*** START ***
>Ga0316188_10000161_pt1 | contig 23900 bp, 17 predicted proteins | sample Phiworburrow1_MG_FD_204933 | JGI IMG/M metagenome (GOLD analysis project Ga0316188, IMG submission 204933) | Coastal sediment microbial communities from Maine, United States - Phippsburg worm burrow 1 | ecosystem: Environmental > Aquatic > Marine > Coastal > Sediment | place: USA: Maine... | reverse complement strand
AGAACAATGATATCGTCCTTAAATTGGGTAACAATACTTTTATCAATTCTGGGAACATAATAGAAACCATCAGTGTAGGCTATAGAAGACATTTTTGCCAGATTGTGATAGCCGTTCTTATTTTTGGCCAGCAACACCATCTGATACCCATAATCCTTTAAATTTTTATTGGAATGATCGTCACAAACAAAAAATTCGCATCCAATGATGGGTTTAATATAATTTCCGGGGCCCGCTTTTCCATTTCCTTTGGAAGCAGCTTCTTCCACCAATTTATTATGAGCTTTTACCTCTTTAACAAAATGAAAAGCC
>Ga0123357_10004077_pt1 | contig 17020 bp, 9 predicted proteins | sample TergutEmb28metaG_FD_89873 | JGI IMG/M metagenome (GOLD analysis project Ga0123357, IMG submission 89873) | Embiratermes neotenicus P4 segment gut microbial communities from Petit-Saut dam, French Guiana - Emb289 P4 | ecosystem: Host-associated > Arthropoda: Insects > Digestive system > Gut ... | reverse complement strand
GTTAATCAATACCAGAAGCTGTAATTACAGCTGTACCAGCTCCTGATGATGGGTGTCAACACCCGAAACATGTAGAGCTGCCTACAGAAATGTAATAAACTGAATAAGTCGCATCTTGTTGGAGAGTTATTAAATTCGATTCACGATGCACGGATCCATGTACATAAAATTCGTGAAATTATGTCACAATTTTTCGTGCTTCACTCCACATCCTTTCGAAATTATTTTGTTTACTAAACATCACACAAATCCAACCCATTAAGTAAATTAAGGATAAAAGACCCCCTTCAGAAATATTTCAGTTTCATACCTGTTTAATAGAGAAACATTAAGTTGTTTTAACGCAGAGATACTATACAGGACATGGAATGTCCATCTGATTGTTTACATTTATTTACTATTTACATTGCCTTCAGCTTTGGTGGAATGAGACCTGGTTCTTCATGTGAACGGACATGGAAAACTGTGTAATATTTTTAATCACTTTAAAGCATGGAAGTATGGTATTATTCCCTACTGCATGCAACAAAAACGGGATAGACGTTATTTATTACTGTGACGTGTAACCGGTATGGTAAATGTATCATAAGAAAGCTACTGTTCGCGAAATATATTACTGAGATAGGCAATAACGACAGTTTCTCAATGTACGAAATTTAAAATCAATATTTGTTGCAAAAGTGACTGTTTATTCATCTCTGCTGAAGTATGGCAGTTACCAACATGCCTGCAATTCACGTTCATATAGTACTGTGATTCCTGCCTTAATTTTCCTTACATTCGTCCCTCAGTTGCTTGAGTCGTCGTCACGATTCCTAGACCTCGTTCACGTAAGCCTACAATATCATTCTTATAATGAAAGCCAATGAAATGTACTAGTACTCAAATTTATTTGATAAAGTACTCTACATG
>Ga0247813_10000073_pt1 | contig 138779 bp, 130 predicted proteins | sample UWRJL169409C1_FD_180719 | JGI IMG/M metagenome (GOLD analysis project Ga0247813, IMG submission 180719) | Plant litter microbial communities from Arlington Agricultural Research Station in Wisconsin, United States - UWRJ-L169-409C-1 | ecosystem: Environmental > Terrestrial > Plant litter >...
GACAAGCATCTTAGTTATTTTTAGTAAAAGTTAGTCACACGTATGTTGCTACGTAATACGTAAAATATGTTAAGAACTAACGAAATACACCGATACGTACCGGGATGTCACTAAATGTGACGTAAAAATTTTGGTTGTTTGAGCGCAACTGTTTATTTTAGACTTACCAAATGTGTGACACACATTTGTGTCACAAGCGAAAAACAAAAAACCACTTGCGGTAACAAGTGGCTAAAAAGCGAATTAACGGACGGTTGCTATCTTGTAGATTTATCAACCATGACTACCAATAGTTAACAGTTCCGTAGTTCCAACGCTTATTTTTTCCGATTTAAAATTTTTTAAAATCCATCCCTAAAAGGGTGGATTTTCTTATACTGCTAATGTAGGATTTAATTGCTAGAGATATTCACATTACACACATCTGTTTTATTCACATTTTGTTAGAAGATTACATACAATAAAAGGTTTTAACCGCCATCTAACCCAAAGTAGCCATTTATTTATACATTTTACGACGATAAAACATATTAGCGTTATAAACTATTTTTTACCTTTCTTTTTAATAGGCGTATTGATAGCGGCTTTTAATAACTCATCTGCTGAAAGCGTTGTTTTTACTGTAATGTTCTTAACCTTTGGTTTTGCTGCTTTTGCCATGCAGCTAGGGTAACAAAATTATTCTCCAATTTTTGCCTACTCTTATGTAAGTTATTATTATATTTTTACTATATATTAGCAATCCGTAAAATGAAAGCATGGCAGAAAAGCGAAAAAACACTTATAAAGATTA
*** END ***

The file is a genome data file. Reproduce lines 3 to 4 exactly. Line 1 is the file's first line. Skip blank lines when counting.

>Ga0123357_10004077_pt1 | contig 17020 bp, 9 predicted proteins | sample TergutEmb28metaG_FD_89873 | JGI IMG/M metagenome (GOLD analysis project Ga0123357, IMG submission 89873) | Embiratermes neotenicus P4 segment gut microbial communities from Petit-Saut dam, French Guiana - Emb289 P4 | ecosystem: Host-associated > Arthropoda: Insects > Digestive system > Gut ... | reverse complement strand
GTTAATCAATACCAGAAGCTGTAATTACAGCTGTACCAGCTCCTGATGATGGGTGTCAACACCCGAAACATGTAGAGCTGCCTACAGAAATGTAATAAACTGAATAAGTCGCATCTTGTTGGAGAGTTATTAAATTCGATTCACGATGCACGGATCCATGTACATAAAATTCGTGAAATTATGTCACAATTTTTCGTGCTTCACTCCACATCCTTTCGAAATTATTTTGTTTACTAAACATCACACAAATCCAACCCATTAAGTAAATTAAGGATAAAAGACCCCCTTCAGAAATATTTCAGTTTCATACCTGTTTAATAGAGAAACATTAAGTTGTTTTAACGCAGAGATACTATACAGGACATGGAATGTCCATCTGATTGTTTACATTTATTTACTATTTACATTGCCTTCAGCTTTGGTGGAATGAGACCTGGTTCTTCATGTGAACGGACATGGAAAACTGTGTAATATTTTTAATCACTTTAAAGCATGGAAGTATGGTATTATTCCCTACTGCATGCAACAAAAACGGGATAGACGTTATTTATTACTGTGACGTGTAACCGGTATGGTAAATGTATCATAAGAAAGCTACTGTTCGCGAAATATATTACTGAGATAGGCAATAACGACAGTTTCTCAATGTACGAAATTTAAAATCAATATTTGTTGCAAAAGTGACTGTTTATTCATCTCTGCTGAAGTATGGCAGTTACCAACATGCCTGCAATTCACGTTCATATAGTACTGTGATTCCTGCCTTAATTTTCCTTACATTCGTCCCTCAGTTGCTTGAGTCGTCGTCACGATTCCTAGACCTCGTTCACGTAAGCCTACAATATCATTCTTATAATGAAAGCCAATGAAATGTACTAGTACTCAAATTTATTTGATAAAGTACTCTACATG